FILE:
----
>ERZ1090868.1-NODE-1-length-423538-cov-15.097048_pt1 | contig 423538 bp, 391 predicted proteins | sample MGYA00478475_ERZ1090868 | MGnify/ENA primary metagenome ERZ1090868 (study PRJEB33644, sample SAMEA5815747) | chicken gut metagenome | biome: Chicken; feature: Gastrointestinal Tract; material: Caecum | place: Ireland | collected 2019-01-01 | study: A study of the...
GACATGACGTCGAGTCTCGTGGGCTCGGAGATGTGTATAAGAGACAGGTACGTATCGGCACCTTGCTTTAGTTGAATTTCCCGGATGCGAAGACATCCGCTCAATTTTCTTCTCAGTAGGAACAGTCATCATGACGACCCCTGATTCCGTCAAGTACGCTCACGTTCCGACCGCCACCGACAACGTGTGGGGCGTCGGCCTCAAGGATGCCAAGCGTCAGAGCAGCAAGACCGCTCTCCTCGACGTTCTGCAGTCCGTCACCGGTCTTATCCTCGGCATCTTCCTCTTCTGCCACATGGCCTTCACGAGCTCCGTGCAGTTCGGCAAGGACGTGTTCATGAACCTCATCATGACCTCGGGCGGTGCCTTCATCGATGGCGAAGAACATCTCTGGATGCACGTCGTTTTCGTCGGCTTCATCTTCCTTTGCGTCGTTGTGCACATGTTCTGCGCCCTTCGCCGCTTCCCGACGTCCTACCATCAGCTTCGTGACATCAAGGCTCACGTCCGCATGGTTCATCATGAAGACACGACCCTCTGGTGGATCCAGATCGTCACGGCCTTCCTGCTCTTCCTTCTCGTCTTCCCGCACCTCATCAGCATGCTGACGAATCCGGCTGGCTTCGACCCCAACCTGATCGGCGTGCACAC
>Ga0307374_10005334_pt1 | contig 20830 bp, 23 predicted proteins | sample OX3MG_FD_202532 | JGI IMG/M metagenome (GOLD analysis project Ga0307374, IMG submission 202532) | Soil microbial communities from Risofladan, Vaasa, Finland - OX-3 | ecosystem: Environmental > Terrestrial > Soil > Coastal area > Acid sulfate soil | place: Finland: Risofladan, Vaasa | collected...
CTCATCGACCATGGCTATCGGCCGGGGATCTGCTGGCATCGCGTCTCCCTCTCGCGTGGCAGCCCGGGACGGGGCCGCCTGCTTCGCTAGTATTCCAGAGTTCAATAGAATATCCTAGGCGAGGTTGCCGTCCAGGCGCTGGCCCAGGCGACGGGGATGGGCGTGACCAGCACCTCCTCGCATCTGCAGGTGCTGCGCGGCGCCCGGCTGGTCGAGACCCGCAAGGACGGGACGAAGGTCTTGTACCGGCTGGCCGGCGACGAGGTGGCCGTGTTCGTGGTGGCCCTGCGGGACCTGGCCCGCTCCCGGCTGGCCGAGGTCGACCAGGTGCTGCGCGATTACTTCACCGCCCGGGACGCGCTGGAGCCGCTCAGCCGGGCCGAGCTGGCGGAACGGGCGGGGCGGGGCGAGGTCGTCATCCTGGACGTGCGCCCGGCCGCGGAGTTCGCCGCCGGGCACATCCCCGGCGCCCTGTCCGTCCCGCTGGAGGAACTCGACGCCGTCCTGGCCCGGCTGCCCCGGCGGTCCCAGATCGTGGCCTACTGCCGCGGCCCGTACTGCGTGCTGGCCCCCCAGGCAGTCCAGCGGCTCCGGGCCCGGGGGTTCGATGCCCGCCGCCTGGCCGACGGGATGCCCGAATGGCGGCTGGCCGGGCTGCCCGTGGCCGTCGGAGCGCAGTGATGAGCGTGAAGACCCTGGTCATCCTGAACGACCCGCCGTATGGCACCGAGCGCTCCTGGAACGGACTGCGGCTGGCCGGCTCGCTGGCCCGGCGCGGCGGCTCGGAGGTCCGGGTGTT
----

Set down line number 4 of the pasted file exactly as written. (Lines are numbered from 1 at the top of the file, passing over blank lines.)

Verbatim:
CTCATCGACCATGGCTATCGGCCGGGGATCTGCTGGCATCGCGTCTCCCTCTCGCGTGGCAGCCCGGGACGGGGCCGCCTGCTTCGCTAGTATTCCAGAGTTCAATAGAATATCCTAGGCGAGGTTGCCGTCCAGGCGCTGGCCCAGGCGACGGGGATGGGCGTGACCAGCACCTCCTCGCATCTGCAGGTGCTGCGCGGCGCCCGGCTGGTCGAGACCCGCAAGGACGGGACGAAGGTCTTGTACCGGCTGGCCGGCGACGAGGTGGCCGTGTTCGTGGTGGCCCTGCGGGACCTGGCCCGCTCCCGGCTGGCCGAGGTCGACCAGGTGCTGCGCGATTACTTCACCGCCCGGGACGCGCTGGAGCCGCTCAGCCGGGCCGAGCTGGCGGAACGGGCGGGGCGGGGCGAGGTCGTCATCCTGGACGTGCGCCCGGCCGCGGAGTTCGCCGCCGGGCACATCCCCGGCGCCCTGTCCGTCCCGCTGGAGGAACTCGACGCCGTCCTGGCCCGGCTGCCCCGGCGGTCCCAGATCGTGGCCTACTGCCGCGGCCCGTACTGCGTGCTGGCCCCCCAGGCAGTCCAGCGGCTCCGGGCCCGGGGGTTCGATGCCCGCCGCCTGGCCGACGGGATGCCCGAATGGCGGCTGGCCGGGCTGCCCGTGGCCGTCGGAGCGCAGTGATGAGCGTGAAGACCCTGGTCATCCTGAACGACCCGCCGTATGGCACCGAGCGCTCCTGGAACGGACTGCGGCTGGCCGGCTCGCTGGCCCGGCGCGGCGGCTCGGAGGTCCGGGTGTT